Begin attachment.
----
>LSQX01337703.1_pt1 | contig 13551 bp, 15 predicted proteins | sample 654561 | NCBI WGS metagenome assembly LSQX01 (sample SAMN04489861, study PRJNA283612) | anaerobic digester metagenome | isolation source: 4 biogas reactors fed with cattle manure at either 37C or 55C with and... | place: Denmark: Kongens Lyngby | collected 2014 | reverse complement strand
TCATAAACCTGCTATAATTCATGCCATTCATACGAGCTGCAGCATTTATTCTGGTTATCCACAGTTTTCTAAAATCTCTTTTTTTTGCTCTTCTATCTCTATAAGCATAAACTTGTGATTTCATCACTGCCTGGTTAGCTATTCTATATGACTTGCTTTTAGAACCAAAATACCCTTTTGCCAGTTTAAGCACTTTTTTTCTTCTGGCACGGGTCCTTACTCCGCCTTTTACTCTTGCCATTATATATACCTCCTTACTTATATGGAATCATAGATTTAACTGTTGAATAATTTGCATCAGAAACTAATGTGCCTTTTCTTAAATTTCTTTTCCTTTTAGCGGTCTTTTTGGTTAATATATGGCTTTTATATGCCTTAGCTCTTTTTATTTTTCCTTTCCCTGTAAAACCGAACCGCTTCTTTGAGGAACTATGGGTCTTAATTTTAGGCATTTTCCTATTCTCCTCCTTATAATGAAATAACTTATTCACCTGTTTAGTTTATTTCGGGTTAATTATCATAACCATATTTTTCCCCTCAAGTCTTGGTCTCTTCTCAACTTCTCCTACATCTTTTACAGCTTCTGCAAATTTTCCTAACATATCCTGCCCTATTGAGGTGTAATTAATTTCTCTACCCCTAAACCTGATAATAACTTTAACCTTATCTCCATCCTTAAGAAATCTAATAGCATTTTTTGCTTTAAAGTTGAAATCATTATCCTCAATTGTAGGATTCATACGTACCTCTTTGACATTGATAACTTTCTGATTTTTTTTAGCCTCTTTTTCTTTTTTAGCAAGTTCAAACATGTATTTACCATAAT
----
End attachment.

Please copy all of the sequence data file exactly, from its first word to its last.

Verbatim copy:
>LSQX01337703.1_pt1 | contig 13551 bp, 15 predicted proteins | sample 654561 | NCBI WGS metagenome assembly LSQX01 (sample SAMN04489861, study PRJNA283612) | anaerobic digester metagenome | isolation source: 4 biogas reactors fed with cattle manure at either 37C or 55C with and... | place: Denmark: Kongens Lyngby | collected 2014 | reverse complement strand
TCATAAACCTGCTATAATTCATGCCATTCATACGAGCTGCAGCATTTATTCTGGTTATCCACAGTTTTCTAAAATCTCTTTTTTTTGCTCTTCTATCTCTATAAGCATAAACTTGTGATTTCATCACTGCCTGGTTAGCTATTCTATATGACTTGCTTTTAGAACCAAAATACCCTTTTGCCAGTTTAAGCACTTTTTTTCTTCTGGCACGGGTCCTTACTCCGCCTTTTACTCTTGCCATTATATATACCTCCTTACTTATATGGAATCATAGATTTAACTGTTGAATAATTTGCATCAGAAACTAATGTGCCTTTTCTTAAATTTCTTTTCCTTTTAGCGGTCTTTTTGGTTAATATATGGCTTTTATATGCCTTAGCTCTTTTTATTTTTCCTTTCCCTGTAAAACCGAACCGCTTCTTTGAGGAACTATGGGTCTTAATTTTAGGCATTTTCCTATTCTCCTCCTTATAATGAAATAACTTATTCACCTGTTTAGTTTATTTCGGGTTAATTATCATAACCATATTTTTCCCCTCAAGTCTTGGTCTCTTCTCAACTTCTCCTACATCTTTTACAGCTTCTGCAAATTTTCCTAACATATCCTGCCCTATTGAGGTGTAATTAATTTCTCTACCCCTAAACCTGATAATAACTTTAACCTTATCTCCATCCTTAAGAAATCTAATAGCATTTTTTGCTTTAAAGTTGAAATCATTATCCTCAATTGTAGGATTCATACGTACCTCTTTGACATTGATAACTTTCTGATTTTTTTTAGCCTCTTTTTCTTTTTTAGCAAGTTCAAACATGTATTTACCATAAT